The recently passed "College Cost Reduction and Access Act of 2007," while a work in progress with many details to be finalized, is very well explained by the Fordham Law Financial Aid Office. With their permission, we have placed a hot link to that site at Student Life (in the column on the right hand side of our home page.) Then click on Financing Your Education.
We also have some hard copies of the soon-to-be-published Law Review article that is mentioned at the end of the explanation. Stop by Dean Torbeck's office if you would like one.
We are pleased to announce that the University of Louisville, Louis D. Brandeis School of Law has joined the Social Science Research Network (SSRN). The first issue of our Legal Studies Research Papers Series is now available and features publications from six of our esteemed faculty members.
On October 3rd, I attended the U.S. E.P.A. Conference on Sustainable Redevelopment in the Ohio Valley. The conference was held at the Brown Hotel from October 1-3 and featured various speakers, many from Louisville, who discussed the benefits and challenges of using sustainable redevelopment to promote public health, environmental protection, and successful communities.The part of the conference I attended addressed the barriers to promoting sustainable development in communities. Professor Tony Arnold identified several barriers to sustainable redevelopment in his presentation, including politics, psychology, and injustice, and addressed strategies to overcome these. Additionally, Professor Peter Meyer of the University of Louisville discussed economic barriers to implementing sustainable development practices. He noted several indirect economic benefits of sustainable development practices such as better public health from an improvement in air quality and decreased energy costs associated with energy efficiency. He also noted that governments spend money on infrastructure to build sprawling communities, while this expense is not necessary when redeveloping areas that already contain infrastructure. Overall, the conference provided knowledge and tools that people and communities can employ to encourage sustainable development and protect the environment and the health of communities.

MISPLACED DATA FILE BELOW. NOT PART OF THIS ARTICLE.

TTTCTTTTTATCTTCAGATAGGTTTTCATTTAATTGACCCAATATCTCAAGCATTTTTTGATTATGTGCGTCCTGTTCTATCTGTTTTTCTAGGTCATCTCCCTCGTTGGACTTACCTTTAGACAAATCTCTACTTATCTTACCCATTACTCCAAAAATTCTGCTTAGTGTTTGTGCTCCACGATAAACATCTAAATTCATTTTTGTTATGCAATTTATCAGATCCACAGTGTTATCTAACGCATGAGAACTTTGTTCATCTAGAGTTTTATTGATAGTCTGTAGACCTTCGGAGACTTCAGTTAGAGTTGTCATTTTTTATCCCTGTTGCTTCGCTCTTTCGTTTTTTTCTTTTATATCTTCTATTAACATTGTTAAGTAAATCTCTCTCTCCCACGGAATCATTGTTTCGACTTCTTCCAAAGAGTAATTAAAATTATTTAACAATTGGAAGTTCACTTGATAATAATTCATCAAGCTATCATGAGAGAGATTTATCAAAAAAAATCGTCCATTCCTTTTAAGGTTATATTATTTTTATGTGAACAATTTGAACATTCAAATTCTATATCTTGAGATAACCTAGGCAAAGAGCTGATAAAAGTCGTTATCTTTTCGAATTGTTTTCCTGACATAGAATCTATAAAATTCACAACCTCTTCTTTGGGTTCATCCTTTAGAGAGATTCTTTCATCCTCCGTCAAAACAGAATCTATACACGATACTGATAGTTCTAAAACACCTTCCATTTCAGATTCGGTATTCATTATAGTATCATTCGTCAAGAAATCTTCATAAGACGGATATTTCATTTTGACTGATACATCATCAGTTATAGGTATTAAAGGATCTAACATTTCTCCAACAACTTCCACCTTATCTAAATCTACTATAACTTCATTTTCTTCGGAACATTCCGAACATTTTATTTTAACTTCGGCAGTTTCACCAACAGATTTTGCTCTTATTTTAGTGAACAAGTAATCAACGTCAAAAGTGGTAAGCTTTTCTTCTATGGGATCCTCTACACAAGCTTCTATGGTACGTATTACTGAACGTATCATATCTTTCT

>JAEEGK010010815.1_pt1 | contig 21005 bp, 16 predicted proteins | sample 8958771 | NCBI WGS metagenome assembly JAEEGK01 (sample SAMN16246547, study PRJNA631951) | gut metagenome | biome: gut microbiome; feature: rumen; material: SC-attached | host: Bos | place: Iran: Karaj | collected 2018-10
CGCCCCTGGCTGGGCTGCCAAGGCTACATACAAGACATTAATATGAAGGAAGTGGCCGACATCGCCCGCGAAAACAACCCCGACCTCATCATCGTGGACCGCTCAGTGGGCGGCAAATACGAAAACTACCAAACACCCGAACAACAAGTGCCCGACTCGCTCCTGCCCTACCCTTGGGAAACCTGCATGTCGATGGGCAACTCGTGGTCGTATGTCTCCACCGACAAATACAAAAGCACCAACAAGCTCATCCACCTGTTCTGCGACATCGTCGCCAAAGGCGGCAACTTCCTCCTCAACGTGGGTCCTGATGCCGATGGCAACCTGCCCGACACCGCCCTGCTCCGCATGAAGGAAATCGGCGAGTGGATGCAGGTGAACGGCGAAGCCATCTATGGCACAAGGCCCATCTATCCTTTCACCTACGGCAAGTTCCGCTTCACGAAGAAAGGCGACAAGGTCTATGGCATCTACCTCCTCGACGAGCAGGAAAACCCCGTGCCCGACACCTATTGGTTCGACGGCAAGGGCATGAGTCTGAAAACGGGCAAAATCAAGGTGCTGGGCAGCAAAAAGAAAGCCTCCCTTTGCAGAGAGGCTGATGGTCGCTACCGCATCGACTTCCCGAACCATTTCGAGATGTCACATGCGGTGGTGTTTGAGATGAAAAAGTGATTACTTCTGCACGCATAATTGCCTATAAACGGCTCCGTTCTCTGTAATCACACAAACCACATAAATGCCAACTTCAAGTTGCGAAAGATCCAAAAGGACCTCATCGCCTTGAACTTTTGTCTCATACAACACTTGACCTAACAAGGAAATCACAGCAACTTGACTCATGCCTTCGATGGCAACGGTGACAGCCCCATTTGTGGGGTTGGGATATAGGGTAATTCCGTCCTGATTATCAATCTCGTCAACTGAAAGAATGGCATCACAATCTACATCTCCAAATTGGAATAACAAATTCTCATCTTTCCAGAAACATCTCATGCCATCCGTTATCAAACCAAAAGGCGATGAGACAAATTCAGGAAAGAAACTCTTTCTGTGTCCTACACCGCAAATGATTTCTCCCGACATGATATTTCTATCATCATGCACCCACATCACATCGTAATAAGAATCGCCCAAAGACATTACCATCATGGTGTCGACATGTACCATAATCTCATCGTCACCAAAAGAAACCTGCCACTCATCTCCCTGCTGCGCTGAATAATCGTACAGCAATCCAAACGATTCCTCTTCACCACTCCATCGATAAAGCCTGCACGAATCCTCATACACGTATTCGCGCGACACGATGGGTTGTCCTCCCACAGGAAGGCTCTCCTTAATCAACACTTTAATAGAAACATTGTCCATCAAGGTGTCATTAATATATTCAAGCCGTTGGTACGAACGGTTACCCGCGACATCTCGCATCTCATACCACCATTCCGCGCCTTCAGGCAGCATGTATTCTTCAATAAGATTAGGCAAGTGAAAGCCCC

The UCLA Institute for Research on Labor and Employment invites application for its 2008-09 Postdoctoral Fellowship Program. Designed to support a new generation of young scholars (defined as those who received their JD or PhD between 1-1-04 and 6-30-08) to pursue research on labor and employment in an interdisciplinary setting.
Application deadline is January 11, 2008. More information and the application forms are available at www.irle.ucla.edu. Two people will be selected.
The annual stipend is $52,000 + $3000 for research expenses. Other expectations: teaching a one-quarter undergraduate course plus participating in the IRLE colloquia and other public programs during the fellowship year.
- The University of Louisville School of Law Gadget, with tabs for latest, alumni, student, faculty, staff, and library news; and
- The Cardinal Lawyer Gadget, featuring content from Dean Jim Chen's personal blog about all things Louisville Law.
What is iGoogle, you ask? iGoogle is a customizable home page that includes the capability to add web feeds and Google Gadgets and also features visual themes and an unlimited number of tabs. Google Gadgets are Web objects you can use to populate your iGoogle home page. Common Google Gadgets include news, weather, sports, calendars, to-do lists, etc.
Download a Louisville Law Google Gadget now, and get Googling.
The Louisville Bar Foundation has provided a grant of $22,600 for a new University of Louisville Law Clinic.The grant will pay for the purchase and installation of computers and peripheral equipment for the Law Clinic.
Louisville Law Dean Jim Chen says of the clinic, "The Law Clinic is unmatched in its ability to unite three of the Law School's greatest interests: providing the best possible training to its students, delivering research and scholarship with real-world impact, and serving the community that sustains us."